Voters might have to cast two ballots for an expected spring bond initiative that would give USD 435 a new elementary school, provide for security upgrades at other schools, and see the construction of a new gymnasium and auditorium at Abilene High School.
At a special meeting Wednesday, Board of Education members unanimously approved opening discussions with Abilene officials on the possibility of using the city’s authority to levy sales taxes to lessen the impact on property taxpayers in the district.
The board will meet with Abilene commissioners at their work session on Tuesday, to determine their interest in assisting the district with a $27 million to $29 million bond issue.
The board reviewed a $23 million project bond and a $27 million project bond before settling on the higher figure. The actual bond issue would increase by $750,000 to $950,000 to account for the timing and cost of issuing the bonds.
“We’re well past that,” board member Gregg Noel said of the $23 million bond after members discussed the possibility of excluding the construction of a new auditorium from the measure.
An estimate provided by Steve Shogren, of George K. Baum Company, the district’s bond counsel, a 20-year, $27 million project budget would raise USD 435’s bond and interest levy by 13.75 mills. A 25-year issuance would increase the levy by 12 mills.
That estimate includes state aid of 39 percent, which would amount to about $17 million over the life of the loan.
The cost to a homeowner with a $100,000 home would be $11.09 monthly on a 20-year bond or $9.71 per month over 25 years. Dryland farm acreage taxes would increase by $1.01 or 89 cents per acre, respectively.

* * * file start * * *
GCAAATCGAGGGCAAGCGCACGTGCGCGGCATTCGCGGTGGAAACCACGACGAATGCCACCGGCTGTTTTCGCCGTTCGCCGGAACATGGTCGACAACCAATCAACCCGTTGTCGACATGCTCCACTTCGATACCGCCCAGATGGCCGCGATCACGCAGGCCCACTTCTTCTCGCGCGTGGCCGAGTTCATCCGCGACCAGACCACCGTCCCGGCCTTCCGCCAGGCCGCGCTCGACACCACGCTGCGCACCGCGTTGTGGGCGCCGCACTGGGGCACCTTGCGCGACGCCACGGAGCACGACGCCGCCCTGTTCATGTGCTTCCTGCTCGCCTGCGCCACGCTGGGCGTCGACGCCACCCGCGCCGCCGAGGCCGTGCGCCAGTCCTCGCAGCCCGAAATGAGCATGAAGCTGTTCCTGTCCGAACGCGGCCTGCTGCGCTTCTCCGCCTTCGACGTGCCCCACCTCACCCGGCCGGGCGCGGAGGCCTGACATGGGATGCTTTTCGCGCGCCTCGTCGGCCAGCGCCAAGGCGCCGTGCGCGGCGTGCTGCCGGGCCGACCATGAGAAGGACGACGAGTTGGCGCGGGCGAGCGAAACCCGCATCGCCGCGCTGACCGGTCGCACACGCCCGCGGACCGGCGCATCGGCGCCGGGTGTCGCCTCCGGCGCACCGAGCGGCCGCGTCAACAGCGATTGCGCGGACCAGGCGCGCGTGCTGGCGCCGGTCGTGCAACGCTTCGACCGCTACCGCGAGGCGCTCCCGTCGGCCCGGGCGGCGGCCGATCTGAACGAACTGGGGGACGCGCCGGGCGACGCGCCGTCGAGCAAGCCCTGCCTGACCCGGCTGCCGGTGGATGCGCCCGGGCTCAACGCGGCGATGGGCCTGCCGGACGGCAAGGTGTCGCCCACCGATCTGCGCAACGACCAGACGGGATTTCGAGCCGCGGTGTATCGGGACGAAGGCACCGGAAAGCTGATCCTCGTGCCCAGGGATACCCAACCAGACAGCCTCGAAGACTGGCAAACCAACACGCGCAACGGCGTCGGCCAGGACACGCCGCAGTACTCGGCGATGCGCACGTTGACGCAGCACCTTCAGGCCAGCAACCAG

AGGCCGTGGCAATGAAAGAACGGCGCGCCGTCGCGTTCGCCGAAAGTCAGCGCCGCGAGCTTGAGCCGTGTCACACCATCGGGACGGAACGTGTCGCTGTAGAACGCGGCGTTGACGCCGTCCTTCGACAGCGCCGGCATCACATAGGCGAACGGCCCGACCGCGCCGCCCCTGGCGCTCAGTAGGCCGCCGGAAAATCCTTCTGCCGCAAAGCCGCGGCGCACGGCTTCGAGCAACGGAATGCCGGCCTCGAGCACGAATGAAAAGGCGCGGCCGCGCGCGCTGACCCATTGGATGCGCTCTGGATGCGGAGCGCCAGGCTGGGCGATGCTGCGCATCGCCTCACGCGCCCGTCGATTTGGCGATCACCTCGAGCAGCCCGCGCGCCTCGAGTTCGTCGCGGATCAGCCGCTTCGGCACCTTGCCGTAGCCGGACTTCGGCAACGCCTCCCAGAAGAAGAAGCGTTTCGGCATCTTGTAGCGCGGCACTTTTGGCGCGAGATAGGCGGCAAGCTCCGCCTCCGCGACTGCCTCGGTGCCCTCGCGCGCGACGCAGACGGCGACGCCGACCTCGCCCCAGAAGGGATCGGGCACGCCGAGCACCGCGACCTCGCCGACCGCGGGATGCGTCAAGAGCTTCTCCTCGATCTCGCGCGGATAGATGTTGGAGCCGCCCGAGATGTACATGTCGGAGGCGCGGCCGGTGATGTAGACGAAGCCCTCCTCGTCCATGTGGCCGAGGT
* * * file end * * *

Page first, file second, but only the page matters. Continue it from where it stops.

With the city’s blessing, the district could offset about $400,000 per year with a sales tax that would drop the highest levy to just below 11 mills.
If city commissioners agree to the board’s request to use sales tax funds, two options will be available — a dedicated tax that would last for 10 years or a general tax that would be in effect for the life of the bond.
Shogren presented the district with three options showing the effects of a 0.4 percent sales tax increase, which would raise about $427,000 annually. Shogren estimated 10 percent of the amount raised would remain with the city on a general sales tax increase.
A dedicated sales tax on a 20-year bond would reduce the mill levy to 10.79, or $10.51 per month on a $100,000 home and increase dryland farm taxes by 81 cents per acre.
The same bond term with a general sales tax would reduce the homeowner’s monthly increase to $9.58 and drop farm taxes to 74 cents per acre. The bond and interest levy would be increased by 10 mills.
A 25-year bond and general sales tax would allow for the lowest mill levy of 7.86. The homeowner’s cost would be $7.53 and the per acre cost would be 58 cents for dryland acreage.
A $175,000 business property in the district would pay an additional $43.75 for each mill.
Jeff Bathurst, Randy Gassman and Kari Porter-Murray will represent the board at Tuesday’s work session, which is scheduled to start at 7 a.m. in the city’s conference room.
Board members informally set Dec. 2 as a target date to vote on a resolution to start the bond process, which would allow a special election on the issue to be held in the spring. If the city agrees to use its taxing authority to assist in the measure, two votes will be required with a vote on the sales tax occurring before or simultaneously with the overall bond issue vote.